To The Letter

The path to a successful IPO starts with the crucial letter of intent.
Magazine Contributor
8 min read

This story appears in the January 1996 issue of Business Start-Ups magazine. Subscribe »

In the world of initial public offerings for emerging entrepreneurial companies, the six most beautiful words in the universe are "We want to do your deal." Wow, what a rush. But the thrill of bagging the quarry quickly fades as the enormity of the next task comes into view: negotiating the letter of intent.

By definition, the letter of intent is the first legal document sent to a company from its underwriter setting forth the parameters of the deal, according to Nicholas Moceri, vice president of investment banking in the Providence, Rhode Island, office of Schneider Securities Inc. Moceri's firm specializes in raising capital for fast-growing technology companies primarily in the New England area. With most venture capitalists pouring money into established businesses in their existing portfolios, Moceri says, there's a shortage of early-stage capital that presents huge opportunities for investment banking companies like Schneider Securities.

Still, no matter how big the opportunities, after the hand-shaking, the back-patting, the dinners, the breakfasts, the presentations and the facility tours, the letter of intent is where the rubber hits the road. "The letter spells out what each party will do," says Moceri, "and also acts as a blueprint or 'constitution' for the deal."

But just as the U.S. Constitution was hammered out at the Constitutional Convention over a period of weeks in 1787, so, too, is a letter of intent. And in this sense, the letter of intent is more than a document, says Moceri: "It's the process by which the deal is negotiated."

David R. Evanson, a writer and consultant, is a principal of Financial Communication Associates in Ardmore, Pennsylvania.

The Dead And The Dying

Truth be told, most deals, public or private, crash and burn before they even get off the runway. But if you did some financial forensics, you would find the cause of death in most cases could be traced to negotiations regarding the letter of intent.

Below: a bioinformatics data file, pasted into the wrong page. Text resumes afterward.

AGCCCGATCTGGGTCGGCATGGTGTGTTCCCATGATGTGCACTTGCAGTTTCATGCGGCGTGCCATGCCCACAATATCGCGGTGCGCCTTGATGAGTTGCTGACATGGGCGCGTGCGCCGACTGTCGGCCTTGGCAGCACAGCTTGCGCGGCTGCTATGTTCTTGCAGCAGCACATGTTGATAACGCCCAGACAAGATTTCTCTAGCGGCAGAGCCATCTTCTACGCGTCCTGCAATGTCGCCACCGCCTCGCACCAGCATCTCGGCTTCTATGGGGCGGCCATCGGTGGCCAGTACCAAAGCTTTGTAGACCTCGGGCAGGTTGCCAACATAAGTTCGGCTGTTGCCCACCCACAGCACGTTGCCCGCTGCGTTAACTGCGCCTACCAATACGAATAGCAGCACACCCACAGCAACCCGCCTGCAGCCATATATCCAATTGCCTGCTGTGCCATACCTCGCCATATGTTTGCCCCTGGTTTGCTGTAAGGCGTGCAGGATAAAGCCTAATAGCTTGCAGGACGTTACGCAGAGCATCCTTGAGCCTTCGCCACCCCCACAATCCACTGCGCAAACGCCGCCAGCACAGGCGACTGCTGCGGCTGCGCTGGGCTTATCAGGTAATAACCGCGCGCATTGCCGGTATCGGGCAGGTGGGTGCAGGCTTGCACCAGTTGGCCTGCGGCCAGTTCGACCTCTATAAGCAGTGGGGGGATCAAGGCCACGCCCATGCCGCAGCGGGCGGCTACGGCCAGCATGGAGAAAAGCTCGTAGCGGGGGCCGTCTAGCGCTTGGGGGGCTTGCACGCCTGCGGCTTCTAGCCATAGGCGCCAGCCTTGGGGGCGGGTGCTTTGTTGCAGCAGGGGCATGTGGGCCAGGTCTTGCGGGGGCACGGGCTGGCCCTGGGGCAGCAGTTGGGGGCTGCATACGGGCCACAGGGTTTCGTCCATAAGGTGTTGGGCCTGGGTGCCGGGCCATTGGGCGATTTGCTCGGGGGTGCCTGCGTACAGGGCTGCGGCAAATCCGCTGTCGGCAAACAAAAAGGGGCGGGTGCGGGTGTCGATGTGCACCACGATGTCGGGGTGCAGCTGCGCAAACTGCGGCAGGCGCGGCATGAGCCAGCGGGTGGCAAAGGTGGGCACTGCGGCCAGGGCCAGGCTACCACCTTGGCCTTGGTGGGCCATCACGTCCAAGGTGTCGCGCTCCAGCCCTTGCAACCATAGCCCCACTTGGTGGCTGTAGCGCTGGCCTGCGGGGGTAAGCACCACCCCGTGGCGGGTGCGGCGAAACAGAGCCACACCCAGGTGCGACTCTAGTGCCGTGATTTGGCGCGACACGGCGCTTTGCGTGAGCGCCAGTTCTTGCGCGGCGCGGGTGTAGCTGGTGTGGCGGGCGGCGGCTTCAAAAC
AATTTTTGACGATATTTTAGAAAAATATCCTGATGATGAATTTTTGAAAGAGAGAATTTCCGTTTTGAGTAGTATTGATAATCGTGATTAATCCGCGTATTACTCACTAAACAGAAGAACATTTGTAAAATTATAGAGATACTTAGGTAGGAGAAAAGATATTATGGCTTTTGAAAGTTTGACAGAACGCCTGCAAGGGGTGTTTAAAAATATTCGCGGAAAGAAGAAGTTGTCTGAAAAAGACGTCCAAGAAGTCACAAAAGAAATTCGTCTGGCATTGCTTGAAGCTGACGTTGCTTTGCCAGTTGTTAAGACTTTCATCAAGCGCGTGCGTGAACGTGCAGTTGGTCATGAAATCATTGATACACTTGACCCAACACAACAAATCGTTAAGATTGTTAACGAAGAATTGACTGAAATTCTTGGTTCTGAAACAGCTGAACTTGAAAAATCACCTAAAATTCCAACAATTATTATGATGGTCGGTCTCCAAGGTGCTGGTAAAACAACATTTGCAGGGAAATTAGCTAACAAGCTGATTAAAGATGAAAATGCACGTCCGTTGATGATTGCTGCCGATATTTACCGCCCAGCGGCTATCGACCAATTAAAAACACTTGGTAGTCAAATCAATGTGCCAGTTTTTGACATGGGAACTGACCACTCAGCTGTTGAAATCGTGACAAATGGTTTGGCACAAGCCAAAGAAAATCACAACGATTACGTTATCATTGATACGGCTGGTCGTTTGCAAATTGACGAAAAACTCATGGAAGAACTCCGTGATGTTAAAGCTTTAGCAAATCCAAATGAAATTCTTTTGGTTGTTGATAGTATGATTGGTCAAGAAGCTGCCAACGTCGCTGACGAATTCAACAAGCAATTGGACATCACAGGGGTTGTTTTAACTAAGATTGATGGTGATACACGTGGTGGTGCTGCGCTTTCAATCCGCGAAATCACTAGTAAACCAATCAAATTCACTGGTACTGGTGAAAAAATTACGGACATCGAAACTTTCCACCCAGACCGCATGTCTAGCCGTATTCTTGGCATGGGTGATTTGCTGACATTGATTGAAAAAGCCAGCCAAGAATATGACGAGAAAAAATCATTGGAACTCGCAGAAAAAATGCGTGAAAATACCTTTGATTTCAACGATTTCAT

It's not that entrepreneurs aren't good at negotiating letters of intent, says Moceri. "Every deal is so different, there are no hard and fast rules about how to do it." No, the letter of intent document (and the attendant process) kills deals because that is exactly what it's supposed to do.

"It's no good for the company, for the investors or for us if we bring out deals that aren't structured in a way that makes sense," explains Moceri. "When we negotiate the letter of intent, we're also weeding out the deals that won't work."

And parenthetically, this truth leads to a good rule to live by: Never tell people you are going public just because an underwriter says they are doing your deal. Much better to say you are "negotiating a public offering"-there will be far less egg on your face later on.

And while there's more than one way to tackle the letter of intent, there are some important things to know that will keep you from annoying your prospective underwriter into outright rejection of your company.

First, says Moceri, it takes some time for your investment banker to make the transition from a verbal commitment to a written one. The time frame to get the initial draft from the underwriter can be anywhere from three to eight weeks, according to Moceri. And unless you're Microsoft, there's little chance of speeding the process up.

"Entrepreneurs need to realize that a public offering represents a huge commitment for us in terms of resources and potential liability," Moceri says. As a result, your investment banker will spend considerable time conducting a due diligence review of your company and its operations. This kind of analysis, Moceri explains, is the only way the underwriter can find out enough to properly structure the deal.

Second, you'll likely get a bill with your unsigned (in most cases, anyway) letter of intent. Regional firms typically charge around $25,000 to underwrite promising upstarts. The fee is an advance against the underwriter's expense allowance, which is generally 3 percent of the total offering proceeds. For a $5 million deal, this expense allowance will be something like $150,000-so the initial bill may be just the beginning.